by Ashahed M. Muhammad
Israel's hawkish Prime Minister Benjamin Netanyahu delivered a defiant speech during his appearance on March 22 at the 2010 Annual Policy Conference of the American Israel Public Affairs Committee (AIPAC) in Washington, D.C.
“The connection between Jerusalem and the Jewish people cannot be denied. The Jewish people were building Jerusalem 3,000 years ago and the Jewish people are building Jerusalem today,” said Netanyahu. “Jerusalem is not a settlement. It is our capital.”
His comments were in response to criticism of Israel after officials announced on March 9, the construction of 1,600 homes in East Jerusalem, the same location Palestinians have claimed as their capital. To make matters worse, the announcement occurred during U.S. Vice-President Joseph Biden's visit to the region. Prime Minister Netanyahu and Israeli government officials dismissed it as an unintentional administrative error. A top aide to Pres. Obama, David Axelrod called it an “insult” and U.S. Secretary of State Hillary Clinton spoke harsh words saying that it undermined U.S. efforts to bring peace to the region. Tensions have remained high, despite public denials of a rift by both governments.
She reiterated her concerns at her speech before AIPAC delegates also on Mar. 22, preceding Mr. Netanyahu's speech.
“New construction in East Jerusalem or the West Bank undermines that mutual trust and endangers the proximity talks that are the first step toward the full negotiations that both sides say (they) want and need. And it exposes daylight between Israel and the United States that others in the region hope to exploit. It undermines America's unique ability to play a role--an essential role--in the peace process. Our credibility in this process depends in part on our willingness to praise both sides when they are courageous, and when we don't agree, to say so, and say so unequivocally,” said Secretary Clinton.
During his speech, Mr. Netanyahu said Israel is not above criticism, but should be judged by the same standard as other democracies.
“Israel must always reserve the right to defend itself,” said Netanyahu vowing to never compromise on Israel's security. He then raised the Iranian specter. “A radical Iranian regime armed with nuclear weapons could bring an end to the era of nuclear peace the world has enjoyed for the last 65 years. Such a regime could provide nuclear weapons to terrorists--it might even be tempted to use them. Our world would never be the same.”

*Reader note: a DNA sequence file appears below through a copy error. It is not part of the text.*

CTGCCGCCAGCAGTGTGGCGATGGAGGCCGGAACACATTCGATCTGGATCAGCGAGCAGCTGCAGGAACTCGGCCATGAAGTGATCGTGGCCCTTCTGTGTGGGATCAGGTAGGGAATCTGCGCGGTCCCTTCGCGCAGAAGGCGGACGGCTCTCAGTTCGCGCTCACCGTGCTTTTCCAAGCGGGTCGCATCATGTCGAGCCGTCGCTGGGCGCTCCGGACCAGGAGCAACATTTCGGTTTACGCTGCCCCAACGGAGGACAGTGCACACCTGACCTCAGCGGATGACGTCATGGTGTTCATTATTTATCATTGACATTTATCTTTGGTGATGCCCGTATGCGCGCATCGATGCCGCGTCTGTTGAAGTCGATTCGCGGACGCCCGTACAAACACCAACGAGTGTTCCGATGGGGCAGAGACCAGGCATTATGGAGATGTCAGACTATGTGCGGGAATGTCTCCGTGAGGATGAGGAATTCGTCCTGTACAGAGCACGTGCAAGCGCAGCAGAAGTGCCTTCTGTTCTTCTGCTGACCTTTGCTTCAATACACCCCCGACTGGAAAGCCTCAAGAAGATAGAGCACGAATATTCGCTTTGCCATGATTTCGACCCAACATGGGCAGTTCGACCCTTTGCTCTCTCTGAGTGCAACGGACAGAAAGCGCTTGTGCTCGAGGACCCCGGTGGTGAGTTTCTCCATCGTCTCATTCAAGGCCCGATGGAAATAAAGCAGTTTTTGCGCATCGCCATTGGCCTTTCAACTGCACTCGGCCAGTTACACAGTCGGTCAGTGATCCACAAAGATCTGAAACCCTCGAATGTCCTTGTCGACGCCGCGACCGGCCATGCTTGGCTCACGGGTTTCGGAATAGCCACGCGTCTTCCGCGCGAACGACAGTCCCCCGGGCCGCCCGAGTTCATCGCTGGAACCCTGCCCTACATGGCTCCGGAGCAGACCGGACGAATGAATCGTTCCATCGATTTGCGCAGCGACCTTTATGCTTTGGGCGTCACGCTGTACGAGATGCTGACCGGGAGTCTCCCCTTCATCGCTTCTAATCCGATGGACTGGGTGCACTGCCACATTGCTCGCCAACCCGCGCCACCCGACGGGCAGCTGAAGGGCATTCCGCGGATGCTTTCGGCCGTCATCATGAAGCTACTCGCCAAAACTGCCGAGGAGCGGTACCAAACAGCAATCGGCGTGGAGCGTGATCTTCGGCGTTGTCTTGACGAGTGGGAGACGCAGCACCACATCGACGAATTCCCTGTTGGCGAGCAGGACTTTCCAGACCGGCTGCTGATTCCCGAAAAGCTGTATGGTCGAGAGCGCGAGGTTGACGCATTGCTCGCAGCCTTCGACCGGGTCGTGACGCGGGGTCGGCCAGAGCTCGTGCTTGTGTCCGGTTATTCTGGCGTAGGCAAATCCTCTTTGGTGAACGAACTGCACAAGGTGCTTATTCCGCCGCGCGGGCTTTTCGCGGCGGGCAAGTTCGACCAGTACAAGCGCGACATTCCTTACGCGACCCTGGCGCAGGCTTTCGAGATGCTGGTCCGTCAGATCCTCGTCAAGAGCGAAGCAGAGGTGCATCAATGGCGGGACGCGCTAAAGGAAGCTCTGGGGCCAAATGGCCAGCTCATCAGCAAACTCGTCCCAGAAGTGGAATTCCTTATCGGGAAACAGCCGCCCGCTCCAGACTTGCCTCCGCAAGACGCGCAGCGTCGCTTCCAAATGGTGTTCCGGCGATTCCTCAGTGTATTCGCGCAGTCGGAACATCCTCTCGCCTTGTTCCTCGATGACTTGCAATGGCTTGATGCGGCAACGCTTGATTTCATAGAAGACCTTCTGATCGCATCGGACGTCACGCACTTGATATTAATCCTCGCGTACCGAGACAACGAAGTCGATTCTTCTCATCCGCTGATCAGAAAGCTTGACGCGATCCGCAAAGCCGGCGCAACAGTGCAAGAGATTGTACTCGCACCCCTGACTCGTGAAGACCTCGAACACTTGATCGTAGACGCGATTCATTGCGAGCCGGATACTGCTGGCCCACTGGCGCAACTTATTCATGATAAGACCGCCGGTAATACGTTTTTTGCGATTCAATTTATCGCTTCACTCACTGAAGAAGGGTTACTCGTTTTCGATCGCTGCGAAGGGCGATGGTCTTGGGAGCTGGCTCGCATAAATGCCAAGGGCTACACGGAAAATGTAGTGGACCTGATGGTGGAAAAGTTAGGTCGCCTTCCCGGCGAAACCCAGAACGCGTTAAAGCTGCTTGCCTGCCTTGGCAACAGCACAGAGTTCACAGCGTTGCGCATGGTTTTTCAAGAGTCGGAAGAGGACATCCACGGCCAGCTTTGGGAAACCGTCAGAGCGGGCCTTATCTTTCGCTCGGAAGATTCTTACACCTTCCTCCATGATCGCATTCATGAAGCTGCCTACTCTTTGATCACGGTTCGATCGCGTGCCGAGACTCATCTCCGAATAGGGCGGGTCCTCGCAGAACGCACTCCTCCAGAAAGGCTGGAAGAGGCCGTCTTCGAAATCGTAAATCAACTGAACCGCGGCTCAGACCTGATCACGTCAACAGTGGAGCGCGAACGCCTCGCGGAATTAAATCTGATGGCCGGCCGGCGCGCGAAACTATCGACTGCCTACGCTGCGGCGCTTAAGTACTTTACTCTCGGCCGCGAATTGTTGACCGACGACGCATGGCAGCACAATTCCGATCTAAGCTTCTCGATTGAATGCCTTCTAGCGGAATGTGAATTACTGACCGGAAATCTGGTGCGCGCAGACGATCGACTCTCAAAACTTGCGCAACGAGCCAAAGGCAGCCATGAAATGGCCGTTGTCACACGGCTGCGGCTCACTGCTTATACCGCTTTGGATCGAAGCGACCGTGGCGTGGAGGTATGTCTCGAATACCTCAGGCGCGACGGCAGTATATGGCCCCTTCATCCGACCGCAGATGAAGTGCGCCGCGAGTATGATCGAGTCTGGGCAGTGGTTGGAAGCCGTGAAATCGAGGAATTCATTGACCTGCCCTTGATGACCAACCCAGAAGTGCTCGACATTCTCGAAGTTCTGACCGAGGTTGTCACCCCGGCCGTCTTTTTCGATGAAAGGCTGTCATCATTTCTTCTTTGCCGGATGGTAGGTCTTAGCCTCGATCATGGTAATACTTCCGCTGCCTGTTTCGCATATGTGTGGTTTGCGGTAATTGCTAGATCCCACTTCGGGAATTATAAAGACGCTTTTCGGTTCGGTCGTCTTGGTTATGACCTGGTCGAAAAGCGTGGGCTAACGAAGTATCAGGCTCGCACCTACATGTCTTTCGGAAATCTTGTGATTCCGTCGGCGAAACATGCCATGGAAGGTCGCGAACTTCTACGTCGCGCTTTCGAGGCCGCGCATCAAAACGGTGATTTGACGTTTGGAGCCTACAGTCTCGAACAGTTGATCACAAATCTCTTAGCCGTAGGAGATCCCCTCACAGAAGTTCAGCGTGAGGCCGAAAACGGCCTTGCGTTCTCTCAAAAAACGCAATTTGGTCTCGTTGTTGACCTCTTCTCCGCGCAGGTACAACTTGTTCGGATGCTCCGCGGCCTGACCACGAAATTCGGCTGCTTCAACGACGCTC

Ironically, Israel is the only nuclear power in the Middle East and the only country in the Middle East that refuses to sign the Nuclear Non-Proliferation Treaty, thus rejecting the right of international inspectors to review their nuclear facilities. According to analysts, Iran has not developed a nuclear weapon, and has insisted on their right as a sovereign nation to experiment with nuclear power options.
Author and frequent commentator on the Palestine-Israeli conflict, Ali Abunimah says there is a “palpable shift” in the way Israel is being viewed by the community of nations, and said there are a number of reasons for what seems to be an increase in critical voices speaking out against them.
“First, Israel's actions have in many ways reached unprecedented levels of violence, open declared criminality, racism and apartheid. More people are opening their eyes to this,” said Mr. Abunimah. “Second, the Internet and the thriving of independent media means it is no longer possible for Israel and its supporters to so easily control the narrative. There's too much information available to too many people now for Israel to be able to wear a mask as a liberal, peace-loving and enlightened state. Finally, I think that Israel is stuck in a dead-end discourse. Have you noticed that much pro-Israel discourse in the United States comes from the most extreme right-wing and racist elements? It is deeply Islamophobic and racist. Israel's base in this country is increasingly the Christian Zionist far right, which is often xenophobic and racist. The U.S. mainstream is increasingly less willing to defend Israel publicly. That trend is likely to continue. Israel will always have supporters in the U.S., but it will move increasingly to the fringe.”
Former U.S. President Jimmy Carter called U.S. mediation plans a “feeble effort” towards lasting peace in the region, and said the Obama administration should take a more balanced position in the matter.
A letter to Pres. Obama, led by Republican Leader John Boehner (R-OH) and Republican Whip Eric Cantor (R-VA), was also critical, but for different reasons. Their letter urged Obama to “publicly express the United States' unwavering support for Israel.” The letter also said Israeli Ambassador Michal Oren said U.S.- Israeli relations “are now at a 35-year low.”
Mr. Abunimah, author of "One Country: A Bold Proposal to End the Israeli-Palestinian Impasse” said while he is unable to say whether Israel is being deliberately provocative with their harsh rhetoric and actions and then claim that they have no partners for peace, the result is often the same.
“It is hard to say if that is the intended result, but it is sufficient to say that Israel knows that its provocations have produced such violence in the past, and it seems that Israel either does not care about the fires it starts or is indeed an arsonist,” said Mr. Abunimah.